In addition to income, these programs also use categorical (e.g., age, disability and family size) and residency requirements to determine eligibility. Due to federal statutory requirements, each of the safety net programs listed above utilizes different income limits, as well as a range of categorical and residency requirements, when assessing an individual’s eligibility. As a result, the process to determine one’s eligibility and the enrollment process to access benefits through a safety net program is not consistent from program to program or state to state. And processes — including eligibility determination, enrollment application processes and even benefit access — can also be notably different.

Though many low-income and/or people with disabilities are eligible for assistance across these programs, it can be difficult to connect eligibility information across agencies and support streamlined enrollment.

Adding to the complexity of various requirements, safety net programs are often siloed and managed by different agencies at both the federal and state levels, making them challenging to navigate. Though many low-income and/or people with disabilities are eligible for assistance across these programs, it can be difficult to connect eligibility information across agencies and support streamlined enrollment.

Integrating eligibility and enrollment

Integrated eligibility systems (IES) can link health and human service systems across a state. Specifically, IES can streamline the application process, decrease verification and administrative inefficiencies, leverage data for analytic capabilities, and coordinate programmatic information for individuals in a single system.6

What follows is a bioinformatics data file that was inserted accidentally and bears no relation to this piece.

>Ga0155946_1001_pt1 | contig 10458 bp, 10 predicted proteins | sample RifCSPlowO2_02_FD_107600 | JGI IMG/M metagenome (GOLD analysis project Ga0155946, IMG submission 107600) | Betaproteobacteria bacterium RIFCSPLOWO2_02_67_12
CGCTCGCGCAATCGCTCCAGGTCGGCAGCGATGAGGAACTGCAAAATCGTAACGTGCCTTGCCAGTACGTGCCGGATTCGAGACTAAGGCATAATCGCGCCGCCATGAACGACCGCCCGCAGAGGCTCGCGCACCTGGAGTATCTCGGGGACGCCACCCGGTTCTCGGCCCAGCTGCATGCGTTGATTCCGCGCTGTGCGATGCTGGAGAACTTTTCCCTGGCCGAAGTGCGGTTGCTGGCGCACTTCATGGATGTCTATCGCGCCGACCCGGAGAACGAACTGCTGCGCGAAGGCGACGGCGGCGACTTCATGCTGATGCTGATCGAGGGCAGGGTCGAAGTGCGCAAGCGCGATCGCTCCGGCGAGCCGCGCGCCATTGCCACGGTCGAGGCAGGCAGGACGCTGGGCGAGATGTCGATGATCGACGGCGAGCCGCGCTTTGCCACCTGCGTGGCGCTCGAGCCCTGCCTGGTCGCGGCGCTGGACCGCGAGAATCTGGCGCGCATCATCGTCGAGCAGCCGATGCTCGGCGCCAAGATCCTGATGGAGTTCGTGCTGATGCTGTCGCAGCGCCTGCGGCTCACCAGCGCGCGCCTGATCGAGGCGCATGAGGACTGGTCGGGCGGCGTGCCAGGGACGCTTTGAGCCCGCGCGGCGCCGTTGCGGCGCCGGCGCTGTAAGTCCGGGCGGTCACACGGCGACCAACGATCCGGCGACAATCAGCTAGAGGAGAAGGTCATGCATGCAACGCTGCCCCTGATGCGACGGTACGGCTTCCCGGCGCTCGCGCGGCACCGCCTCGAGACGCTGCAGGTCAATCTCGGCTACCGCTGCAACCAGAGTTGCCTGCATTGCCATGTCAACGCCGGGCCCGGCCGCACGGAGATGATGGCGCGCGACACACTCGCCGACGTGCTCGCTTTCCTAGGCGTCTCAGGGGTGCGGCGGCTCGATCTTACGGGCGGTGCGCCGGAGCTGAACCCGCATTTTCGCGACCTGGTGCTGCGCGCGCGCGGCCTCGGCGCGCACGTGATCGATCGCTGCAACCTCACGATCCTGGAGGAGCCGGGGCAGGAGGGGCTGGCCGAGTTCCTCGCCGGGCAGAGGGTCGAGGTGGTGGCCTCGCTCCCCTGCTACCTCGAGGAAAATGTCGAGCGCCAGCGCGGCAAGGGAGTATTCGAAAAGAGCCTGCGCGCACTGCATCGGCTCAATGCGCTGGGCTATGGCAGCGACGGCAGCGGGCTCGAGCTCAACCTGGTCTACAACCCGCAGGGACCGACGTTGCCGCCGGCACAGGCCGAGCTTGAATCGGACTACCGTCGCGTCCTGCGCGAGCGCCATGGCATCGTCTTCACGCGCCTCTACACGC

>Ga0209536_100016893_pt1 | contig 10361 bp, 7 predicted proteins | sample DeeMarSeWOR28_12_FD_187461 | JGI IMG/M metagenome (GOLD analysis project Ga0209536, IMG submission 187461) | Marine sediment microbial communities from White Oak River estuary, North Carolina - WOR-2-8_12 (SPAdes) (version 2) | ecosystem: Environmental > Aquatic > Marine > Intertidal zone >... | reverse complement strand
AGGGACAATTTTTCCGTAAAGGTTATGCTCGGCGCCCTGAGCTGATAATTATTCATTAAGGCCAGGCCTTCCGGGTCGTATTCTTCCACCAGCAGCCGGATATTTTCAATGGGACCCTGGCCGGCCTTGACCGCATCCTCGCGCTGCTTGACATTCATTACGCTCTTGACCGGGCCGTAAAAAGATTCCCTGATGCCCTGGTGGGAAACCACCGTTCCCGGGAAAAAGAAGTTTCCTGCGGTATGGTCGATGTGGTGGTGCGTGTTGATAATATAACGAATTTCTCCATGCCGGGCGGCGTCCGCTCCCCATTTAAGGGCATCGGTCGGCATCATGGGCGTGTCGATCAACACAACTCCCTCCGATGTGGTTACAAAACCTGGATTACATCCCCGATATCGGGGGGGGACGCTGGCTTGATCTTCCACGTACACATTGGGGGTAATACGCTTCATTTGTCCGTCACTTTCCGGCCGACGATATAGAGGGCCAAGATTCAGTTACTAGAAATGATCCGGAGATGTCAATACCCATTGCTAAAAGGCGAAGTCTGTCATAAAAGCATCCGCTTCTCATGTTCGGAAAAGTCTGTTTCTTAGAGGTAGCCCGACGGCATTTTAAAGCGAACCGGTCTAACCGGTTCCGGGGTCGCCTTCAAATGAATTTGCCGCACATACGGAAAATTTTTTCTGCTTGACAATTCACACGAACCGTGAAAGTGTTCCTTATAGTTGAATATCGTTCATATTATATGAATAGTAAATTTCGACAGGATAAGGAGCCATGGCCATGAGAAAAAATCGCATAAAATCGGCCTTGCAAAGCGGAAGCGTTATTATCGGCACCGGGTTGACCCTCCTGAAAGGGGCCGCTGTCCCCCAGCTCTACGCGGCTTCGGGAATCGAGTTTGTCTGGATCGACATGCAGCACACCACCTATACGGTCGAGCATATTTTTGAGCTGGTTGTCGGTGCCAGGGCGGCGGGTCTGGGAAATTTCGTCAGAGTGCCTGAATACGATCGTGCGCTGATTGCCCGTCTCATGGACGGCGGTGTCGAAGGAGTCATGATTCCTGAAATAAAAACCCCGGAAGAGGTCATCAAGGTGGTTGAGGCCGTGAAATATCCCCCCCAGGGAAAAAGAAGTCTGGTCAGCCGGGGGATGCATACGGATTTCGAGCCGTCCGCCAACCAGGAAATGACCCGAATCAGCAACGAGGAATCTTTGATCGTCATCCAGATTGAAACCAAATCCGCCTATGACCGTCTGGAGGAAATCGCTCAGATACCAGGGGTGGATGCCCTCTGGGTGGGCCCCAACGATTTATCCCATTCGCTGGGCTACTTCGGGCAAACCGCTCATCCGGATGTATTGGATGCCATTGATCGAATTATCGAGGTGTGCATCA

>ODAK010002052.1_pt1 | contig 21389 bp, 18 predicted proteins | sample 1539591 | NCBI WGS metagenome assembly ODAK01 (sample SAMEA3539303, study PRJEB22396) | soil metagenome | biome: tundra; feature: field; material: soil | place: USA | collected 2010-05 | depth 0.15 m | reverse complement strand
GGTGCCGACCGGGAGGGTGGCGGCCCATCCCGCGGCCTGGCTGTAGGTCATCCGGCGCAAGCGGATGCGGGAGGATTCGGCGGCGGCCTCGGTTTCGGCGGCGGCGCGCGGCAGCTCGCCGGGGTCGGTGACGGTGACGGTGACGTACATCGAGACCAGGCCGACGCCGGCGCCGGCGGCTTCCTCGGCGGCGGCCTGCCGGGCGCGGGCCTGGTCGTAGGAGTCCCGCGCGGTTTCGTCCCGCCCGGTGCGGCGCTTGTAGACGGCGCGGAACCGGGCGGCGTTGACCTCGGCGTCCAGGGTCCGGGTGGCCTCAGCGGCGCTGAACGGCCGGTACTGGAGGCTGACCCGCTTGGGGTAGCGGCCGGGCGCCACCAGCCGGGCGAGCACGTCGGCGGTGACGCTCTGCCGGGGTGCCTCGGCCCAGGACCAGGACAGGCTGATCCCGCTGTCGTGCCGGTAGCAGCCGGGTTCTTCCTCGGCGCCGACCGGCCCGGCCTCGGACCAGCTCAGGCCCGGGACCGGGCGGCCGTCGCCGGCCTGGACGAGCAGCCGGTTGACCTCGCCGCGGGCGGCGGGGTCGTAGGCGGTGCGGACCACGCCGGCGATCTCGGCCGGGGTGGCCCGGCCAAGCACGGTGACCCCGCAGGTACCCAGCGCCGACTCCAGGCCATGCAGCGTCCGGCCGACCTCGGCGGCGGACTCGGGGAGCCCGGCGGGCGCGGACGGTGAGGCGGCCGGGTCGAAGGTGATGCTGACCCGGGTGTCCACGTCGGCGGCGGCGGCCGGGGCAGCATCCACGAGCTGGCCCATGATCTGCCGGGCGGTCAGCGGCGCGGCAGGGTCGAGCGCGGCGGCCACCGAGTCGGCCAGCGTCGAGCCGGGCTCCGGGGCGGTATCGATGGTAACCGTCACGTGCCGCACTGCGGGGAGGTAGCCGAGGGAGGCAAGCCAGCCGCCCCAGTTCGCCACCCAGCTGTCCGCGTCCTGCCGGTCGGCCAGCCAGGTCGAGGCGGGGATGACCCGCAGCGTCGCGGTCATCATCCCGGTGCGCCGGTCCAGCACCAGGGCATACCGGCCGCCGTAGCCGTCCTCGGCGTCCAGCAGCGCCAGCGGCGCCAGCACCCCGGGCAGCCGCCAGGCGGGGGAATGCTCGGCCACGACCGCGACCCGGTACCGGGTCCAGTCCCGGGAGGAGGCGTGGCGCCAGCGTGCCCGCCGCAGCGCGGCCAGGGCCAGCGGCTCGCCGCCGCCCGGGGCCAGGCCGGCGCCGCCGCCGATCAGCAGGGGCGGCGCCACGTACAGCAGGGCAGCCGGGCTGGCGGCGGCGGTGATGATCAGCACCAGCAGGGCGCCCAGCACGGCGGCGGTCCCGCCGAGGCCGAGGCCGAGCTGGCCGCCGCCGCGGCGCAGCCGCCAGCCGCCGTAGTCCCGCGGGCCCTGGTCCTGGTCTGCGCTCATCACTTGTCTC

Specific benefits of an IES include:

  1. Easier experience for the individual. Data collected for one program, such as income and residency, could be used to support enrollment in other programs. This way, the individual does not have to make multiple calls or appointments and the system can help facilitate access to eligible services.
  2. Improved administrative efficiency. An IES brings multiple, usually disparate systems together into one eligibility and enrollment system. This allows for efficiencies at the state level, reduces the need for duplicative platforms and allows for improved data analysis on the populations receiving services within the state.
  3. Increased program integrity capability. An IES platform can support improved program integrity by allowing for cross-program evaluation and audit capability. With these capabilities, states will be able to identify and address member or system control issues that could enable individuals to access services for which they are not eligible.

As the COVID-19 pandemic continues to impact the economy, we can anticipate an increase in the number of individuals eligible for safety net program services. During these difficult and uncertain times, an IES can ease access to and enrollment in needed services for our members, while also streamlining the administrative process for state and local agencies.